Best investment bank 2013: Blankfein steers Goldman back to the top
Goldman Sachs was under siege two years ago, but its clients have stuck with it. It tops the M&A advisory and ECM league tables, and when its clients want debt deals, it can do those too. Chief executive Lloyd Blankfein expresses pride at the firm’s stability. But although Goldman hasn’t undergone the soul-searching many competitors have endured while seeking out their new, post-crisis, Basle III business models, its universal bank competitors ask if Goldman’s focus is too narrow.
At the end of each of the hundreds of interviews with bankers that are part of judging its annual Awards for excellence, Euromoney asks them to give an honest assessment, not for attribution, of the opposition. There’s been a common theme this year. "Goldman Sachs is a phenomenally well-run firm," says a senior banker at one of its big US rivals. His counterpart at a leading European firm agrees: "We’re working our guts out, and have been for years, to build the kind of corporate franchise Goldman Sachs has. They already have what everyone else wants and they just need to keep it ticking over." A third tells Euromoney: "If you’re saying it’s between us and Goldman for this one, well, I’ll respect your judgment if you give it to them."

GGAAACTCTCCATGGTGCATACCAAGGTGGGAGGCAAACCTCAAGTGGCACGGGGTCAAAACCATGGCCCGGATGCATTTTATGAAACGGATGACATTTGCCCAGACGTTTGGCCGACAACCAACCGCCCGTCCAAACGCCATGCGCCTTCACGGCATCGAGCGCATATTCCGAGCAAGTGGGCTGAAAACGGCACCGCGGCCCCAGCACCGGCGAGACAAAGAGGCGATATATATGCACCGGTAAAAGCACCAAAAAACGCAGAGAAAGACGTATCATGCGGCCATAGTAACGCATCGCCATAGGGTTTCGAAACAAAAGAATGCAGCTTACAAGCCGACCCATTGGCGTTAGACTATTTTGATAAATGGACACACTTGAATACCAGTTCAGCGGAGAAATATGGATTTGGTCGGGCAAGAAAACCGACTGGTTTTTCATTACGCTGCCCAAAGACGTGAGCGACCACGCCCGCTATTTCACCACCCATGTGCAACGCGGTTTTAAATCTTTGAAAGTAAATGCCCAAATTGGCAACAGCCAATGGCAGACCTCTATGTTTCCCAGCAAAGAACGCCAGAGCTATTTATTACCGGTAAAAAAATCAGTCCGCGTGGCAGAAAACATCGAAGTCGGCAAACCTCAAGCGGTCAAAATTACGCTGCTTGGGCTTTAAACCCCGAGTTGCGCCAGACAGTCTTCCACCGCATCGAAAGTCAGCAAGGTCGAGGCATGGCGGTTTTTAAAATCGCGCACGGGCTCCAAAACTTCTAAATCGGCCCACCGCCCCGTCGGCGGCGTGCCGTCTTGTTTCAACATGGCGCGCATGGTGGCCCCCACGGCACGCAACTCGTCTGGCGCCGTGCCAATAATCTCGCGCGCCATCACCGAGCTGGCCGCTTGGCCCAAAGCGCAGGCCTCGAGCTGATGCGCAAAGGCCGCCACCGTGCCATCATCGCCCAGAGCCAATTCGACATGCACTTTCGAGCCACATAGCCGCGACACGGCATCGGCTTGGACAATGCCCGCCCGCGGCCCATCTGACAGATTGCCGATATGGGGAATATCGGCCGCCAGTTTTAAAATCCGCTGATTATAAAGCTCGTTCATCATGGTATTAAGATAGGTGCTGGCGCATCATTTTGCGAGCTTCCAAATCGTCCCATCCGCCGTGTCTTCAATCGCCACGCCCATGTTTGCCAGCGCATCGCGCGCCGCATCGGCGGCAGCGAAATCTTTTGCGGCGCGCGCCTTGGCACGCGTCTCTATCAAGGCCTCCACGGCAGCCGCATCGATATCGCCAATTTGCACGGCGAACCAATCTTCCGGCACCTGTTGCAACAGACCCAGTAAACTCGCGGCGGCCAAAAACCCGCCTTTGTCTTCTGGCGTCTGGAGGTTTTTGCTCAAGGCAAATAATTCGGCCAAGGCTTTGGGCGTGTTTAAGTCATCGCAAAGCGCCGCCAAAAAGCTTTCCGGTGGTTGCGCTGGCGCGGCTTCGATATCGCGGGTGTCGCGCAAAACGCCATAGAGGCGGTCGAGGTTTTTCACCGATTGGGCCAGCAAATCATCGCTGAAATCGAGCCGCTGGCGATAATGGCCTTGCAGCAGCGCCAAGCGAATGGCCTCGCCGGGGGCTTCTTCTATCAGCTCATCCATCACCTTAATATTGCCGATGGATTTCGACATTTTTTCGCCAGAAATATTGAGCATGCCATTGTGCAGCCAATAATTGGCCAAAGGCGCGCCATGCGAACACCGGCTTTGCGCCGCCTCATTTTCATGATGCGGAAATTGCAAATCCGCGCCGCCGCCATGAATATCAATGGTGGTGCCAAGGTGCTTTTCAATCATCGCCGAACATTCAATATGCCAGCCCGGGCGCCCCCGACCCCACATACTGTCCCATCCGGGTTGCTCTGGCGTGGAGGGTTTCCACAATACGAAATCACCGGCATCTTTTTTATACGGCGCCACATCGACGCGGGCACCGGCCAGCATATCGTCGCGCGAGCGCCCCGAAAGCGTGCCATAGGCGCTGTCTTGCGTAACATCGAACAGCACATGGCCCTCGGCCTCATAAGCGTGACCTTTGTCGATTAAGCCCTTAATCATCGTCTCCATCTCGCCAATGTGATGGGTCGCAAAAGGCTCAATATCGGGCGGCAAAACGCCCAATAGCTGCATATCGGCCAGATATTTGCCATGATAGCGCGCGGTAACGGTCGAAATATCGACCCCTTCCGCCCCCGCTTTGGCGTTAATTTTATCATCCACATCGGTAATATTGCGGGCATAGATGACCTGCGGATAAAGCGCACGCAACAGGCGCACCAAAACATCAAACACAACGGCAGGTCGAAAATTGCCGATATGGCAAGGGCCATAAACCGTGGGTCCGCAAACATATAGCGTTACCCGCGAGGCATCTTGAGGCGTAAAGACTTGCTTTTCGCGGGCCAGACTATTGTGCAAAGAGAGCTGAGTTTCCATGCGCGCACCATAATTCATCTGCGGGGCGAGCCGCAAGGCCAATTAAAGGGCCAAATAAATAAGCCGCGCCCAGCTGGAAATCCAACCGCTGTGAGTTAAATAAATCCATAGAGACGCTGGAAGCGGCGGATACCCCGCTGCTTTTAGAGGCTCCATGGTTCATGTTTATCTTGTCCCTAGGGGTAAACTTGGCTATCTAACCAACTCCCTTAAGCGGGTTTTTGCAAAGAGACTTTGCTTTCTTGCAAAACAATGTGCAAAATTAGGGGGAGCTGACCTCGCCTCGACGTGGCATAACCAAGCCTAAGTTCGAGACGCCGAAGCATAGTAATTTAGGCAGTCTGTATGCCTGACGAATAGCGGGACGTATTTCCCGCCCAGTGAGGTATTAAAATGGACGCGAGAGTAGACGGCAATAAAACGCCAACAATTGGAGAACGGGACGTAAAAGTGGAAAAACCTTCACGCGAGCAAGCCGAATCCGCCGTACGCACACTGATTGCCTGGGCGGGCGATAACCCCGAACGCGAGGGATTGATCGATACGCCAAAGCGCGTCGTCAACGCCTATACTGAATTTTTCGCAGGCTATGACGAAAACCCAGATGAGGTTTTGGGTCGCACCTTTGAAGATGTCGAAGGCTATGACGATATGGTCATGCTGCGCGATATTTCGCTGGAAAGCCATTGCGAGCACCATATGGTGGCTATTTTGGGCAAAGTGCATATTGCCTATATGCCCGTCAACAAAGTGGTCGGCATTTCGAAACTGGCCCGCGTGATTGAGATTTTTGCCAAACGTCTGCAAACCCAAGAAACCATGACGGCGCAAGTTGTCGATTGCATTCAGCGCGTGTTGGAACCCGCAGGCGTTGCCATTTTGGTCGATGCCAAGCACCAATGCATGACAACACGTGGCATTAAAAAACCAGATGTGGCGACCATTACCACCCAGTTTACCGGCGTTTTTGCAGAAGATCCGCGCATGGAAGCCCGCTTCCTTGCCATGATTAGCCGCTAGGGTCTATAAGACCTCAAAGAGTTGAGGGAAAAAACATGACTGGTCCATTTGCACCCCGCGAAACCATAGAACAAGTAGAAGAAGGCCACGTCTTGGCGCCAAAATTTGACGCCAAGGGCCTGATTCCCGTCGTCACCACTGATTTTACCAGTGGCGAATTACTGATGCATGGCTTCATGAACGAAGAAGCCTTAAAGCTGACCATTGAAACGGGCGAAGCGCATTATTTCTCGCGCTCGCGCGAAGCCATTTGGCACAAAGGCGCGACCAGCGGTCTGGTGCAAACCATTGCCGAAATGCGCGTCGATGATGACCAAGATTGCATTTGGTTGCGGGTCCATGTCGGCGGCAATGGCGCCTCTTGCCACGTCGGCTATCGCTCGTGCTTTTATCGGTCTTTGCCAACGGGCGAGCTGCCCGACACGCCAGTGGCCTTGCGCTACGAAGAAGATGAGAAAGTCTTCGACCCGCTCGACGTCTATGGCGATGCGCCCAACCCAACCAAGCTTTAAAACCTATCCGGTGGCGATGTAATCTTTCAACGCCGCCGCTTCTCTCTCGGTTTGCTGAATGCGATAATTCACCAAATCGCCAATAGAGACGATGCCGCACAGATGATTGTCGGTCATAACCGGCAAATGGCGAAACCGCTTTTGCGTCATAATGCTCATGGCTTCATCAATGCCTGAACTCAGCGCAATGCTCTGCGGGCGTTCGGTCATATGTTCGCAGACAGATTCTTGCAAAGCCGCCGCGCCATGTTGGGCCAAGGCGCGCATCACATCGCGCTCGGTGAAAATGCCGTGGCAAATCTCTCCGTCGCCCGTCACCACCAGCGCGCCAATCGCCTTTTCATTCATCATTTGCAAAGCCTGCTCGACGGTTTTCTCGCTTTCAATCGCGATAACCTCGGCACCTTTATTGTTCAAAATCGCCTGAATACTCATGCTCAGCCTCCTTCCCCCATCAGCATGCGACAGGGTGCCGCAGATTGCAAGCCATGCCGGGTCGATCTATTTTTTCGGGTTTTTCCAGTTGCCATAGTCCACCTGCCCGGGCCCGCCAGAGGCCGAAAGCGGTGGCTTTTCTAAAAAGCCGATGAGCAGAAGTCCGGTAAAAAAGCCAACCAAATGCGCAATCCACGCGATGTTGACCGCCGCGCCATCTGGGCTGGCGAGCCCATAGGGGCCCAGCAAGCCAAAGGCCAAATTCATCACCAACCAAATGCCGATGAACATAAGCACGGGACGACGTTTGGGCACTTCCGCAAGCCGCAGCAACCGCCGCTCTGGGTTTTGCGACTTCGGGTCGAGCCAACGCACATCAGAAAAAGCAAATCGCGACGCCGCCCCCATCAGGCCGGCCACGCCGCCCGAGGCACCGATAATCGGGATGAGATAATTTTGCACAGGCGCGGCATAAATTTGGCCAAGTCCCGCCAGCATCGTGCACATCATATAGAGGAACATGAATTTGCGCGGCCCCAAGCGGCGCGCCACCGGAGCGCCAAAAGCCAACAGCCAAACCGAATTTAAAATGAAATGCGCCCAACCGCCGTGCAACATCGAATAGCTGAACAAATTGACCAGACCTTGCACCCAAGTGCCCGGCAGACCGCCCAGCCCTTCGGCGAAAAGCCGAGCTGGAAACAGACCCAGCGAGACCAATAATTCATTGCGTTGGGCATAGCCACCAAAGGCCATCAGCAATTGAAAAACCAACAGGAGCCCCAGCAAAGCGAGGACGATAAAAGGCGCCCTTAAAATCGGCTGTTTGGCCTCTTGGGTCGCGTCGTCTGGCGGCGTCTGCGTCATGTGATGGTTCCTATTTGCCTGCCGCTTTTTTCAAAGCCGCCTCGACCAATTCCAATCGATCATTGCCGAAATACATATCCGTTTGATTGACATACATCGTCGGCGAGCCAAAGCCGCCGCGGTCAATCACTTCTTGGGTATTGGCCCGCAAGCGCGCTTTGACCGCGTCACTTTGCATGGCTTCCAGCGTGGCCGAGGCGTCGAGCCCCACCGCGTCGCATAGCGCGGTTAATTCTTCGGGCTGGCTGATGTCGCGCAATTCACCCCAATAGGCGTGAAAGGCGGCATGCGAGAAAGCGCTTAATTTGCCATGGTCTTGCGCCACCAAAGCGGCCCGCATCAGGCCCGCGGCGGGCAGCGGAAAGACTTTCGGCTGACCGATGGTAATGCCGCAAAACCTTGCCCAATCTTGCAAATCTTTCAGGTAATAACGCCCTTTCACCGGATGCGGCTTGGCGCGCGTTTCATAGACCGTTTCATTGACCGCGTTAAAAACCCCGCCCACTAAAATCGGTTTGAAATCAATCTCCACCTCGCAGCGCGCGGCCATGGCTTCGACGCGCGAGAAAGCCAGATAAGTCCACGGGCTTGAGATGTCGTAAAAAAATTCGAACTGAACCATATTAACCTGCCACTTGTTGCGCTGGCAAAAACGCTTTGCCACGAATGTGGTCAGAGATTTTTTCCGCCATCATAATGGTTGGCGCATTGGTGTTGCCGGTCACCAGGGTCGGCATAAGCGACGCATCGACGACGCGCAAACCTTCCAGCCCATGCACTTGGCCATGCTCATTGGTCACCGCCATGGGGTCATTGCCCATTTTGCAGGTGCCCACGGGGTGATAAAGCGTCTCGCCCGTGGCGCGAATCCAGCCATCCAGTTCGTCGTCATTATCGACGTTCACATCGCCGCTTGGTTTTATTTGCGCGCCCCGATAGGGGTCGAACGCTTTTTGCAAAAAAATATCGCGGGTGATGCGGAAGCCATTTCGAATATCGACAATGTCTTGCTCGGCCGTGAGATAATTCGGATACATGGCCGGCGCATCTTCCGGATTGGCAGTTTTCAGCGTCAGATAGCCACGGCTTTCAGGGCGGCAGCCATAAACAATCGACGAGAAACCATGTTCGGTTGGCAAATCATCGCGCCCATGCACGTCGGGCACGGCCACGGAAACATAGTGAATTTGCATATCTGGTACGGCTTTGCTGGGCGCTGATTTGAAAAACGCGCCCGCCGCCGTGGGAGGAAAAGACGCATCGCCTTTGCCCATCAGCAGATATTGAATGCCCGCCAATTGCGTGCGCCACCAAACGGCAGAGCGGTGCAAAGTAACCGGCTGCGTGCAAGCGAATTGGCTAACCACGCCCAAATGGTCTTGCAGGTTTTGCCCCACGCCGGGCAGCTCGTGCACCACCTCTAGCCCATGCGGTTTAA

And unlike in previous years, competitors’ teeth aren’t gritted quite as tightly as they say this. The old criticisms now are almost ritualistic. Goldman looks out for itself first and its clients second, unlike, of course, the speaker and his firm, who care only for clients.
After the SEC charged Goldman back in April 2010 with defrauding customers over the Abacus sub-prime mortgage CDO, an outpouring of public resentment cascaded over the firm.